Due to a DVR snafu, we missed the opening of “The Good Wife,” but we think we’ve sussed out what happened during it. Our apologies if we get anything wrong in the recap.
Case of the Week
Cary and Alicia/Will are facing off in an alleged murder case. Scott Bauer is the firm’s client, whose DNA was found underneath his father (the deceased’s) fingernails. The prosecution’s theory is that the father found out the recovering alcoholic Scott was drinking again and said he was going to write him out of his will, so Scott killed him.
Since it’s a jury trial, the firm has hired a jury consultant to tell them how the jury is reacting to various pieces of evidence and testimony. Kalinda thinks the “medicine man” is a load of hooey, but he’s just being observant, reading body language. Doesn’t seem like $120K worth of service, but doesn’t seem pointless either.
The presiding judge has quite the prickly personality towards Will and seems to be purposely siding against the defense at every turn. It may go back to their “friendly” basketball game (that must have been in the opening). Will accuses him of being mad about a hard foul and punishing them for it in court.
Will provokes the biased judge by making a motion for him to recuse himself. It has the desired effect, the judge gets quite riled up in private, so when the jury is back, he snaps at Alicia in front of them when she makes an “innocent” basketball reference. Sneaky.
The jury consultant informs them that that did elicit sympathy from the jury for Alicia and that has turned into sympathy for the client. He also says the “pack leader” of the jury (the foreman, coincidentally, but like — duh, of course that’s the pack leader) is still against them, so they give the jury someone else to focus on — the building manager.
When Alicia cross-examines the building manager, she slides in another basketball reference, which the rankles the judge. It turns out the manager is a Scientologist and she brings it up because he and the deceased fought about it. It gets the attention of the jury.
The deliberation only lasts 20 minutes, with the jury returning a guilty verdict (though the consultant said it would be not guilty). So Alicia approaches the foreman and asks about the quick verdict. He tells her they believed the judge was biased, but that didn’t enter into their decision. What mattered was that “he did it.” Huh.
Adam Borris is asked by Jackie, Peter’s mom, to help out with the campaign. Adam had previously worked on Peter’s 2004 campaign. Eli is not happy about it and elicits Alicia’s help in getting him off the work. She advises Eli to handle Jackie by getting Peter to talk to her.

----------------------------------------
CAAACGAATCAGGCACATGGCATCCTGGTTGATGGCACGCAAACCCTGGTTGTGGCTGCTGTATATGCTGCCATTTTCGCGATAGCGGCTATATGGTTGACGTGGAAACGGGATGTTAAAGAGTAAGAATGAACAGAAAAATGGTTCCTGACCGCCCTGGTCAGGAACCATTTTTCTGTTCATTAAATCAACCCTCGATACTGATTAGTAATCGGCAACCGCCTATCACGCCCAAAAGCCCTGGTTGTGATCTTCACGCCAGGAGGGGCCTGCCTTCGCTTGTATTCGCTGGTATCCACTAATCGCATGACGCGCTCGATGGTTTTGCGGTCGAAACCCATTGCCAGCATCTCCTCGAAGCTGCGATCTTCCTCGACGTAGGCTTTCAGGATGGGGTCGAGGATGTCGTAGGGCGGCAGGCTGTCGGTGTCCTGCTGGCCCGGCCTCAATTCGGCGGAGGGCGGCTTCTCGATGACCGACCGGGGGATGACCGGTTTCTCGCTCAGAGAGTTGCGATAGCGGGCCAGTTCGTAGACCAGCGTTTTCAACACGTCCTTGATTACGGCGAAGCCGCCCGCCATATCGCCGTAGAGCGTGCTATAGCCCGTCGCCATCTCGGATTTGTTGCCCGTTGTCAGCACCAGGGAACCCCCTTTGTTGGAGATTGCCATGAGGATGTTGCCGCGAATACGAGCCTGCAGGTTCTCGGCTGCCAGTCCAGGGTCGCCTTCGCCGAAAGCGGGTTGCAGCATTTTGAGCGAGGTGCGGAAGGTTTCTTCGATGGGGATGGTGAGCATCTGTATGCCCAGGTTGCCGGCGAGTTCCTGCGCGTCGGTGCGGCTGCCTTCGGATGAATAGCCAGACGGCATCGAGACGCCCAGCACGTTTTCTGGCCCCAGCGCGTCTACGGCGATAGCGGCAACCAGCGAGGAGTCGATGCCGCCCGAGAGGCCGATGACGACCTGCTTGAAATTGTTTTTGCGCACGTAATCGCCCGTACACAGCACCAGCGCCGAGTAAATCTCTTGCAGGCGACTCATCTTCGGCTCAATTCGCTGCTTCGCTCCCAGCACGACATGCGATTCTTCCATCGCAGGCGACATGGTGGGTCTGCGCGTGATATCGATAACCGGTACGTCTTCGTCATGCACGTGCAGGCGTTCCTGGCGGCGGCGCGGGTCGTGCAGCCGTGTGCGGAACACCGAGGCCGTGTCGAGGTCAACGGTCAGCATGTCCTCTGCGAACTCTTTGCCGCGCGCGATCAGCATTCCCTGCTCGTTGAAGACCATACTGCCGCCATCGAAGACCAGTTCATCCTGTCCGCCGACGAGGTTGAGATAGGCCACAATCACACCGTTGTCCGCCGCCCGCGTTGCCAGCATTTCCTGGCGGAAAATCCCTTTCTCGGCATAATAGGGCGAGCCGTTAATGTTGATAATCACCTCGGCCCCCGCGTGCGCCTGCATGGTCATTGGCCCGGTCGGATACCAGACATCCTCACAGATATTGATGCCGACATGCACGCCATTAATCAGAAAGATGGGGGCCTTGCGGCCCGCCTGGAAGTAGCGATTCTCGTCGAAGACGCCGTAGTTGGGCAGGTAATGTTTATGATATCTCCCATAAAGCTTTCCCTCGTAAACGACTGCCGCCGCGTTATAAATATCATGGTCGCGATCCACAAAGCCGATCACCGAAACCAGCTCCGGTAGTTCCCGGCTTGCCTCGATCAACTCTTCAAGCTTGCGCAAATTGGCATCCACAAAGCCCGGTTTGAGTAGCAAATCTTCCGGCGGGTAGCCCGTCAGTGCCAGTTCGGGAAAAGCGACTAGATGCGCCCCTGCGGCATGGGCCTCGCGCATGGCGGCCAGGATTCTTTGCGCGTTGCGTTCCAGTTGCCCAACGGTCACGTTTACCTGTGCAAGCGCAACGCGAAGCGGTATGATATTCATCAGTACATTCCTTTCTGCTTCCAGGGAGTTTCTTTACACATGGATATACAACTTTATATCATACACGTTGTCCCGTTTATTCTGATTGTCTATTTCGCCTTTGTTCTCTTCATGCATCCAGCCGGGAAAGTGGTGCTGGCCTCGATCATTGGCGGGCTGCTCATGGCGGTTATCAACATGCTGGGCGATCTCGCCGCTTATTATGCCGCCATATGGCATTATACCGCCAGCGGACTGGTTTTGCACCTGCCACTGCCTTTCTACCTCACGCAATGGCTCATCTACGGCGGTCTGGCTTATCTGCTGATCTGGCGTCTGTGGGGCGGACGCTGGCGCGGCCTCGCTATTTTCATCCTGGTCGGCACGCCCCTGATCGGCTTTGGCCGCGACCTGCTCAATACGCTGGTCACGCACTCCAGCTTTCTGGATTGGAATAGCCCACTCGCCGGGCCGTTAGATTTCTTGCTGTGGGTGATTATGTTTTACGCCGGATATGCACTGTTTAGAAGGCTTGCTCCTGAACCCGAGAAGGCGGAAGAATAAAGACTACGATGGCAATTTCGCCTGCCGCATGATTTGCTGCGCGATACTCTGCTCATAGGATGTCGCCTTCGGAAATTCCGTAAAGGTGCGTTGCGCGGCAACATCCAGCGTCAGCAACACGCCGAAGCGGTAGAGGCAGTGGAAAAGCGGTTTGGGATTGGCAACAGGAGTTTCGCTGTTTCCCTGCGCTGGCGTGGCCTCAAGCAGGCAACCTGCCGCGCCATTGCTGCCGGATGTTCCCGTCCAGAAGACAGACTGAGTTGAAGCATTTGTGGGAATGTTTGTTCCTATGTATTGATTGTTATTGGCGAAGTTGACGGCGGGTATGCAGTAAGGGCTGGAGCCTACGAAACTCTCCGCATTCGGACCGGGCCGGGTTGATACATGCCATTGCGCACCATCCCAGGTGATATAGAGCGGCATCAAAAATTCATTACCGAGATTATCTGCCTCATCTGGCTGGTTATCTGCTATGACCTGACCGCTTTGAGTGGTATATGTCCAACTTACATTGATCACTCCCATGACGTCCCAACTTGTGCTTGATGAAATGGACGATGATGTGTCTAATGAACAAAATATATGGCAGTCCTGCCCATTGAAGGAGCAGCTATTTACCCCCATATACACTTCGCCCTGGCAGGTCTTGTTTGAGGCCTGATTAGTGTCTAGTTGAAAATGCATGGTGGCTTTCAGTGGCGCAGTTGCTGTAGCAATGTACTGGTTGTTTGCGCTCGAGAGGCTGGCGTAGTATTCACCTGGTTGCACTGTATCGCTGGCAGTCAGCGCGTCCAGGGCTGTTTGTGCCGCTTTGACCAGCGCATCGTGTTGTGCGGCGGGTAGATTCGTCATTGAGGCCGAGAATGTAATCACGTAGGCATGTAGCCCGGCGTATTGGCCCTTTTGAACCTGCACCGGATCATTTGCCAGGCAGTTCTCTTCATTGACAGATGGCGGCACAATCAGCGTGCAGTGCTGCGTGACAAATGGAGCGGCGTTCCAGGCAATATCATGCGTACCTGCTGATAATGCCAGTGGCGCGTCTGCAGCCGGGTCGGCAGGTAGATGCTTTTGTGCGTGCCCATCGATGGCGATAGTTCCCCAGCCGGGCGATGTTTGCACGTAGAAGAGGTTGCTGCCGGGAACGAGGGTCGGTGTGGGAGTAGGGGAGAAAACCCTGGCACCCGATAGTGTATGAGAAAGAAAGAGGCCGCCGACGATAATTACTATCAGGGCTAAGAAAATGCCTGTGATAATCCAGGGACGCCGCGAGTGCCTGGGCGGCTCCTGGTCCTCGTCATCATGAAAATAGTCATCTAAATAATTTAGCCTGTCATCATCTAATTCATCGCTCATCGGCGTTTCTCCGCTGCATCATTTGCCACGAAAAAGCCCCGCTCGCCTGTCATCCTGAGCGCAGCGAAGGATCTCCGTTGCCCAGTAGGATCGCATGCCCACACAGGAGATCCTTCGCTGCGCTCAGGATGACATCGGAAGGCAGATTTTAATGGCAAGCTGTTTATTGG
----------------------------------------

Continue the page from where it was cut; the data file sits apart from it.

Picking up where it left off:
So Eli invites her to the campaign’s status meanings, much to Peter’s chagrin, which has the desired effect of getting him to tell her to back off and telling her Eli is in charge. Eli then summarily kicks Adam out and Jackie sides with Eli. Heh.
Blake the Snake and Derrick
Blake has been lurking around Alicia’s old address, talking to her neighbors and conducting a background check. He won’t tell her who it’s for. She confronts Will about it and he seems outraged and like he doesn’t know anything, so we’ll believe him. For now.
It turns out Blake has been made Kalinda’s supervisor and is investigating everybody at the firm. She tells Will in order to stay, she wants $50,000 more a year and she won’t work under Blake. To Will’s extreme credit, he goes toe-to-toe with Derrick and tells him Kalinda is to get a salary bump to put her above Blake and that Blake is not her supervisor. Derrick balks, but Will does it anyway and he and Kalinda have a nice exchange about having each other’s backs.
Will goes to Diane and tells her they got played by Bond and that’s why she’s leaving. He says Bond is bringing in a super pack client (worth $100 million) and intends to vote Diane out. So Will and Diane are going to mobilize against him. Yes!
But then Diane goes to Cary and asks him to come back, telling him they made a mistake and Lockhart & Gardner needs him. (She must have asked him to join her break-off firm in the opening.) He tells Diane if she’ll double Alicia’s salary and put him in above Alicia, he’ll come back.
Thoughts & Tidbits
- This was an interesting look into jury trials. They’re a complete circus and that’s why they make good TV for lawyer shows. We were the prosecution in a mock jury trial in law school, but it was pretty real — presided over by a real judge, held in the actual courthouse, real prepped witnesses used and a jury made up of people from the community. We were told afterwards by a person on the jury we knew outside of the trial that there were two women on the jury who wanted to vote against me and my partner because they thought we were “b******* who dyed their hair” and that the defense attorneys were cute. Jury trials are about so much more than facts. It’s really about who puts on the best show and in this case, Cary did, we guess.
- We’re glad Will and Diane have reconciled. That was a weird scare to give the viewers — how could they split up the firm in Season 2? But Derrick the Smug and Blake the Snake need to get theirs.
- We didn’t think it was the most riveting episode of “The Good Wife,” but it was solid, as always. Still very interesting and laid the groundwork for some intriguing things to come.